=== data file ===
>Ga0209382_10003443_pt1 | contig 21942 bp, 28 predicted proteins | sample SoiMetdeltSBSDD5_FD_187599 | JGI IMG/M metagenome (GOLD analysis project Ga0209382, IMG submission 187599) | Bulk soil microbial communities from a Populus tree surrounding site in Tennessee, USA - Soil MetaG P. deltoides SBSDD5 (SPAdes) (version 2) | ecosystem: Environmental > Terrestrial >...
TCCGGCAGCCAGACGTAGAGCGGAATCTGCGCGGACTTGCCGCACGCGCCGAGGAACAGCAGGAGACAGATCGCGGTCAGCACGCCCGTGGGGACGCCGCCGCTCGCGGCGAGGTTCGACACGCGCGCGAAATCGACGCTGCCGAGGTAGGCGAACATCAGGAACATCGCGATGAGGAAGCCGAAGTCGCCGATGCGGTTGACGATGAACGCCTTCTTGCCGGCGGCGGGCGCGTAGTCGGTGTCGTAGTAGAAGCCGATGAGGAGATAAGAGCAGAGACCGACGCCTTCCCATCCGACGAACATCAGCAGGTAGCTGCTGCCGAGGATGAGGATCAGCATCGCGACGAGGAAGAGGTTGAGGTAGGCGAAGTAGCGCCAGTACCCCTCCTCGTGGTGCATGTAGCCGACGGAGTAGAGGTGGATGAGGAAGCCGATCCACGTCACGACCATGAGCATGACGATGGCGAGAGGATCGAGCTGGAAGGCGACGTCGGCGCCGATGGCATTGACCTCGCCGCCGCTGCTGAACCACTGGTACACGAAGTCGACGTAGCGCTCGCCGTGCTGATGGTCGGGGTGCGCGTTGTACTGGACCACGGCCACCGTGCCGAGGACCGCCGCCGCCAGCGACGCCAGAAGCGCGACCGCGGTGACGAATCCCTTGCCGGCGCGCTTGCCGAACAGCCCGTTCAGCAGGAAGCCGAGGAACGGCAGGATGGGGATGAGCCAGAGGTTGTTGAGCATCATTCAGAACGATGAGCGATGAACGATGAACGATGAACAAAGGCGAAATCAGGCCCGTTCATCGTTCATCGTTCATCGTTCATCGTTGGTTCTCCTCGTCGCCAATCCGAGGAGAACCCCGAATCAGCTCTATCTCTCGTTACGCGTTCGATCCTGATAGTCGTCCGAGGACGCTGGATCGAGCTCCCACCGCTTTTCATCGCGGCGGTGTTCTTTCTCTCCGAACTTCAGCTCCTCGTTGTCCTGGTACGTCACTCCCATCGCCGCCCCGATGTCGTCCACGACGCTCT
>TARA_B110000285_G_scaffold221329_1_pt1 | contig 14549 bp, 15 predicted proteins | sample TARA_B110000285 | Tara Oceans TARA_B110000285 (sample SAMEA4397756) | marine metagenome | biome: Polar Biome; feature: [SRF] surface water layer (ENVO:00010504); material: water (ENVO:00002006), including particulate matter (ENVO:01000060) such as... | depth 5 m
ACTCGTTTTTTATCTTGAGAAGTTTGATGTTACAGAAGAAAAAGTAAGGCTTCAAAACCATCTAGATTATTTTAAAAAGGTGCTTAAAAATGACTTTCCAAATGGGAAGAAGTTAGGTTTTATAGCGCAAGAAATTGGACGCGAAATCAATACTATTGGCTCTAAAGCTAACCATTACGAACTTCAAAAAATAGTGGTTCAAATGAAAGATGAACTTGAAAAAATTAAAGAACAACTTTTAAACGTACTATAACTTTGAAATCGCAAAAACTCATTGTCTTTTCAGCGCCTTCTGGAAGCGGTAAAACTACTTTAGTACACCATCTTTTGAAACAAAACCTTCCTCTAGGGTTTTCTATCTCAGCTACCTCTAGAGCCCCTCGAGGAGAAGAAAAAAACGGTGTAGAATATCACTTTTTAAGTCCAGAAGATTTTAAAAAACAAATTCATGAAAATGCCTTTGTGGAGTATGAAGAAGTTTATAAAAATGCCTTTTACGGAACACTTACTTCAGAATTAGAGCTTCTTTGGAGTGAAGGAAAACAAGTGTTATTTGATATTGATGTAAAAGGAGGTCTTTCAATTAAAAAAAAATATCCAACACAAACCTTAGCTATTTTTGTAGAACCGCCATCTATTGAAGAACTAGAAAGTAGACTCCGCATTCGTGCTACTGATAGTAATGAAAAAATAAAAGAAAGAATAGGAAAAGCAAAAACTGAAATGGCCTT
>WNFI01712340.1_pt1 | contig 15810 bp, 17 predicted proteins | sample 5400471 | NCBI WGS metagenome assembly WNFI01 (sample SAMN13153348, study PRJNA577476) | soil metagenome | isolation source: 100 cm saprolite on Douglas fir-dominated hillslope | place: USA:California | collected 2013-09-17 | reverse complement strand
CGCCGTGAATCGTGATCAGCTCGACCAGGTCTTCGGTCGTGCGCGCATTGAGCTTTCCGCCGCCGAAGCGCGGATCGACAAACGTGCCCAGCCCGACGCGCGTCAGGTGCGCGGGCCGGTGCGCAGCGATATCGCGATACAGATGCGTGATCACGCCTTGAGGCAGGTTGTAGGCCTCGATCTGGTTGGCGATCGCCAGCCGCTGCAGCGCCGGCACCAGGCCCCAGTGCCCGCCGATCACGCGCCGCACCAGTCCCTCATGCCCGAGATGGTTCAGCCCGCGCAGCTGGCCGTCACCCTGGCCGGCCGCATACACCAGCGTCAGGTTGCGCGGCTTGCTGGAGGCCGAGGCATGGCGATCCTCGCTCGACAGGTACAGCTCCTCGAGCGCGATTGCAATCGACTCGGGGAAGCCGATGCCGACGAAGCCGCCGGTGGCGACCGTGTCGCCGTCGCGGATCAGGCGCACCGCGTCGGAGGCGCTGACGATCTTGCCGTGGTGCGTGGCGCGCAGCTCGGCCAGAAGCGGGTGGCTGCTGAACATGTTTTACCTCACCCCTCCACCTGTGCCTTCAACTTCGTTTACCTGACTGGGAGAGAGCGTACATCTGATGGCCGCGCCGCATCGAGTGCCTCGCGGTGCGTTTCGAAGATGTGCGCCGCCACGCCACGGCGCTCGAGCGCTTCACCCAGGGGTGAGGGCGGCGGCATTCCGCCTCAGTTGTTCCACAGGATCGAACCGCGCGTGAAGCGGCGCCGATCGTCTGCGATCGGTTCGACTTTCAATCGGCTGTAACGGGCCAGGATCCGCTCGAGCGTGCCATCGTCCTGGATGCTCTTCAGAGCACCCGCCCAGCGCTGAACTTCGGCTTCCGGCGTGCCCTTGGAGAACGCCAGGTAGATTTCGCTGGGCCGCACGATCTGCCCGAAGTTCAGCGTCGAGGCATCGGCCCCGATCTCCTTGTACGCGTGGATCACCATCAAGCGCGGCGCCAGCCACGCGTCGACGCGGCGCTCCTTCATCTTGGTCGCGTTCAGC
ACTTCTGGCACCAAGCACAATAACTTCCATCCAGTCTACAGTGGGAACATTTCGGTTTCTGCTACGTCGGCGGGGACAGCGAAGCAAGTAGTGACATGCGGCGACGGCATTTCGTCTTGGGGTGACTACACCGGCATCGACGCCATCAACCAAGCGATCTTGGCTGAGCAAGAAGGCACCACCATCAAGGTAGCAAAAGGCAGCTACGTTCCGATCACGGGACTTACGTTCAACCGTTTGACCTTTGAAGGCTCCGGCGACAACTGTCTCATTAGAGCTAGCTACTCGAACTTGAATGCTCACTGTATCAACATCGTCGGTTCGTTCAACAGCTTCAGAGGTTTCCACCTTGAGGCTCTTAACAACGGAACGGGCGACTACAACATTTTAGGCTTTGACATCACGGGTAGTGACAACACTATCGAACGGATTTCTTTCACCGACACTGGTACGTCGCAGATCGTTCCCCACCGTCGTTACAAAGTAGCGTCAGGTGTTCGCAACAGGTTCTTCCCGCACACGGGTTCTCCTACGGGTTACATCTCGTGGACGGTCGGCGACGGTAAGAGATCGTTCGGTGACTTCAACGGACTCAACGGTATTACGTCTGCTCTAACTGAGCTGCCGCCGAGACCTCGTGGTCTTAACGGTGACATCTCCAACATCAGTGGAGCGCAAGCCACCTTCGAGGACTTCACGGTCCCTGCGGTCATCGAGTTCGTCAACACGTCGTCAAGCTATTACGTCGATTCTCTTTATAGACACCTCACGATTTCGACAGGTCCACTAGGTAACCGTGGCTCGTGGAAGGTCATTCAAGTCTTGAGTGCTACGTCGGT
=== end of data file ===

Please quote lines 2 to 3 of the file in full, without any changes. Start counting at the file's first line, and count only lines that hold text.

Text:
TCCGGCAGCCAGACGTAGAGCGGAATCTGCGCGGACTTGCCGCACGCGCCGAGGAACAGCAGGAGACAGATCGCGGTCAGCACGCCCGTGGGGACGCCGCCGCTCGCGGCGAGGTTCGACACGCGCGCGAAATCGACGCTGCCGAGGTAGGCGAACATCAGGAACATCGCGATGAGGAAGCCGAAGTCGCCGATGCGGTTGACGATGAACGCCTTCTTGCCGGCGGCGGGCGCGTAGTCGGTGTCGTAGTAGAAGCCGATGAGGAGATAAGAGCAGAGACCGACGCCTTCCCATCCGACGAACATCAGCAGGTAGCTGCTGCCGAGGATGAGGATCAGCATCGCGACGAGGAAGAGGTTGAGGTAGGCGAAGTAGCGCCAGTACCCCTCCTCGTGGTGCATGTAGCCGACGGAGTAGAGGTGGATGAGGAAGCCGATCCACGTCACGACCATGAGCATGACGATGGCGAGAGGATCGAGCTGGAAGGCGACGTCGGCGCCGATGGCATTGACCTCGCCGCCGCTGCTGAACCACTGGTACACGAAGTCGACGTAGCGCTCGCCGTGCTGATGGTCGGGGTGCGCGTTGTACTGGACCACGGCCACCGTGCCGAGGACCGCCGCCGCCAGCGACGCCAGAAGCGCGACCGCGGTGACGAATCCCTTGCCGGCGCGCTTGCCGAACAGCCCGTTCAGCAGGAAGCCGAGGAACGGCAGGATGGGGATGAGCCAGAGGTTGTTGAGCATCATTCAGAACGATGAGCGATGAACGATGAACGATGAACAAAGGCGAAATCAGGCCCGTTCATCGTTCATCGTTCATCGTTCATCGTTGGTTCTCCTCGTCGCCAATCCGAGGAGAACCCCGAATCAGCTCTATCTCTCGTTACGCGTTCGATCCTGATAGTCGTCCGAGGACGCTGGATCGAGCTCCCACCGCTTTTCATCGCGGCGGTGTTCTTTCTCTCCGAACTTCAGCTCCTCGTTGTCCTGGTACGTCACTCCCATCGCCGCCCCGATGTCGTCCACGACGCTCT
>TARA_B110000285_G_scaffold221329_1_pt1 | contig 14549 bp, 15 predicted proteins | sample TARA_B110000285 | Tara Oceans TARA_B110000285 (sample SAMEA4397756) | marine metagenome | biome: Polar Biome; feature: [SRF] surface water layer (ENVO:00010504); material: water (ENVO:00002006), including particulate matter (ENVO:01000060) such as... | depth 5 m